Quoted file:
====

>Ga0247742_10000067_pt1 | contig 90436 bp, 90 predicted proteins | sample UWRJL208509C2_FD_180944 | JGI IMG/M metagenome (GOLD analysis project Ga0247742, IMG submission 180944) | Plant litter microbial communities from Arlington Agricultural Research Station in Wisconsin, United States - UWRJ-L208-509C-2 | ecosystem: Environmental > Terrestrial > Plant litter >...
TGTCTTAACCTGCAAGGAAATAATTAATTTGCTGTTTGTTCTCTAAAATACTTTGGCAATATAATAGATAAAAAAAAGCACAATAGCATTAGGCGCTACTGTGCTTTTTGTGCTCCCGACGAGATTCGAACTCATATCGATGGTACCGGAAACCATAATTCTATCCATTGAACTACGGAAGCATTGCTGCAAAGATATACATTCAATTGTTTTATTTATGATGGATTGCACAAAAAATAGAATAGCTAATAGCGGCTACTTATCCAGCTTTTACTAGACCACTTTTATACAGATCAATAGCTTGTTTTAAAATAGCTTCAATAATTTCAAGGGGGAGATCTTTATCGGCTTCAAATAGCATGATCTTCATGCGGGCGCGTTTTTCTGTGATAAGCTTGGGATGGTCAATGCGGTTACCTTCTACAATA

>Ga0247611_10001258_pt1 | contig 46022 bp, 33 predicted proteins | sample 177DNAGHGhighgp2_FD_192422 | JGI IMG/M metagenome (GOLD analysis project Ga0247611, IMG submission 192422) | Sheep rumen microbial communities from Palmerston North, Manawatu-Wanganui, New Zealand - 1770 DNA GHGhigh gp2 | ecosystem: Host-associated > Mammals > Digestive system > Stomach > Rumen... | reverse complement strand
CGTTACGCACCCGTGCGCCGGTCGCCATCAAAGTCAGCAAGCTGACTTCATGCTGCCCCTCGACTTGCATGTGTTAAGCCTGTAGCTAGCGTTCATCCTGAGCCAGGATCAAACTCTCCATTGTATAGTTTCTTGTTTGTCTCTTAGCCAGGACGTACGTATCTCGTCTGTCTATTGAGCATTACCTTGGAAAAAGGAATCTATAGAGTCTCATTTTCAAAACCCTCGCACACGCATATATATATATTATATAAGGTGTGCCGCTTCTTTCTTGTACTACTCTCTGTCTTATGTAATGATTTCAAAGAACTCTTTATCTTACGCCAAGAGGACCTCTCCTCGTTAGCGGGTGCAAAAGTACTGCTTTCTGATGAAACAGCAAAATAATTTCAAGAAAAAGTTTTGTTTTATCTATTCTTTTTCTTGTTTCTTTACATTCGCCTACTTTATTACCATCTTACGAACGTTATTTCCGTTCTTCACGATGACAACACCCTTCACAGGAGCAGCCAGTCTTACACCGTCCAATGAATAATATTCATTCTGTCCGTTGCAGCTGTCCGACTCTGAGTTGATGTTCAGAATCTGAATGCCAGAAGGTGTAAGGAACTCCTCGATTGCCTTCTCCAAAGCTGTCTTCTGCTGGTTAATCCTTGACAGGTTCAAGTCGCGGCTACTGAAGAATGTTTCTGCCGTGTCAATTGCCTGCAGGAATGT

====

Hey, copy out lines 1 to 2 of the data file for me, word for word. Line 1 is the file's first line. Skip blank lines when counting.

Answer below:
>Ga0247742_10000067_pt1 | contig 90436 bp, 90 predicted proteins | sample UWRJL208509C2_FD_180944 | JGI IMG/M metagenome (GOLD analysis project Ga0247742, IMG submission 180944) | Plant litter microbial communities from Arlington Agricultural Research Station in Wisconsin, United States - UWRJ-L208-509C-2 | ecosystem: Environmental > Terrestrial > Plant litter >...
TGTCTTAACCTGCAAGGAAATAATTAATTTGCTGTTTGTTCTCTAAAATACTTTGGCAATATAATAGATAAAAAAAAGCACAATAGCATTAGGCGCTACTGTGCTTTTTGTGCTCCCGACGAGATTCGAACTCATATCGATGGTACCGGAAACCATAATTCTATCCATTGAACTACGGAAGCATTGCTGCAAAGATATACATTCAATTGTTTTATTTATGATGGATTGCACAAAAAATAGAATAGCTAATAGCGGCTACTTATCCAGCTTTTACTAGACCACTTTTATACAGATCAATAGCTTGTTTTAAAATAGCTTCAATAATTTCAAGGGGGAGATCTTTATCGGCTTCAAATAGCATGATCTTCATGCGGGCGCGTTTTTCTGTGATAAGCTTGGGATGGTCAATGCGGTTACCTTCTACAATA